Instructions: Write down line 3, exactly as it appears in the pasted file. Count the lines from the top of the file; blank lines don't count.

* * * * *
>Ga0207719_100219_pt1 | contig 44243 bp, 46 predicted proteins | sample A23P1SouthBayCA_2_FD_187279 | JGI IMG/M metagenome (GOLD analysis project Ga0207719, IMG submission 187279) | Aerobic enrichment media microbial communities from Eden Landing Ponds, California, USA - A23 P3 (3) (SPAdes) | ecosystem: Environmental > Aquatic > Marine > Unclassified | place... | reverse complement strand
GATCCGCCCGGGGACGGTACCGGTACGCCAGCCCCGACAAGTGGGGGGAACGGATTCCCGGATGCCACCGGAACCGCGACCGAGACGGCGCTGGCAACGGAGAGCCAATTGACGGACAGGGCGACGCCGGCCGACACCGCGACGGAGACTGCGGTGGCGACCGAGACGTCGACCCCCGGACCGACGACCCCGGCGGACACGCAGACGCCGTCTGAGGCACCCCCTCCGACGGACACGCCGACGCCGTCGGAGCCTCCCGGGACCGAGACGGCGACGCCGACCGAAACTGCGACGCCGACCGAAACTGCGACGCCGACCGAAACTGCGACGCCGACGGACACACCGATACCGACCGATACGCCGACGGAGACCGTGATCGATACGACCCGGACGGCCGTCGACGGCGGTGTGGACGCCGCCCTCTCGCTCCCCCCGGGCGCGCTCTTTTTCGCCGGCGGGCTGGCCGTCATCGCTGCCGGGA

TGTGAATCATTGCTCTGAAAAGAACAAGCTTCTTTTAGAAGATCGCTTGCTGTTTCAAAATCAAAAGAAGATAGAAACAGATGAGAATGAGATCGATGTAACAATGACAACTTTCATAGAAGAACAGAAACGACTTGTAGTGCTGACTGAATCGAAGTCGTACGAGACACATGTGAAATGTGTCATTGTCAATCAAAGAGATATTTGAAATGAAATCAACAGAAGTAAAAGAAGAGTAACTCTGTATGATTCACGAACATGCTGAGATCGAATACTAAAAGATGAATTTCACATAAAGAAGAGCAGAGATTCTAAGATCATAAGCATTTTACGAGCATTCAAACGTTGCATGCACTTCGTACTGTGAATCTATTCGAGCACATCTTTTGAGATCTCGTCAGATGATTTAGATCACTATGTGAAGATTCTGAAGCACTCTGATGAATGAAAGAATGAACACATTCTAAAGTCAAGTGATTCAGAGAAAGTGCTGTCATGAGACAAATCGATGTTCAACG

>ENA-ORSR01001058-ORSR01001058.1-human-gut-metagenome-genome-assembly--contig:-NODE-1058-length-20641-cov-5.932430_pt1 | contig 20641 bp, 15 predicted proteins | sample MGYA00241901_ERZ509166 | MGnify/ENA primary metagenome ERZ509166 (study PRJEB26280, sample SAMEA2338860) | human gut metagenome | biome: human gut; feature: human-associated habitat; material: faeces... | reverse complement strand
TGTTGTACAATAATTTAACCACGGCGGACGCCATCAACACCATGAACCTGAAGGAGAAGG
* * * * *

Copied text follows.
TGTGAATCATTGCTCTGAAAAGAACAAGCTTCTTTTAGAAGATCGCTTGCTGTTTCAAAATCAAAAGAAGATAGAAACAGATGAGAATGAGATCGATGTAACAATGACAACTTTCATAGAAGAACAGAAACGACTTGTAGTGCTGACTGAATCGAAGTCGTACGAGACACATGTGAAATGTGTCATTGTCAATCAAAGAGATATTTGAAATGAAATCAACAGAAGTAAAAGAAGAGTAACTCTGTATGATTCACGAACATGCTGAGATCGAATACTAAAAGATGAATTTCACATAAAGAAGAGCAGAGATTCTAAGATCATAAGCATTTTACGAGCATTCAAACGTTGCATGCACTTCGTACTGTGAATCTATTCGAGCACATCTTTTGAGATCTCGTCAGATGATTTAGATCACTATGTGAAGATTCTGAAGCACTCTGATGAATGAAAGAATGAACACATTCTAAAGTCAAGTGATTCAGAGAAAGTGCTGTCATGAGACAAATCGATGTTCAACG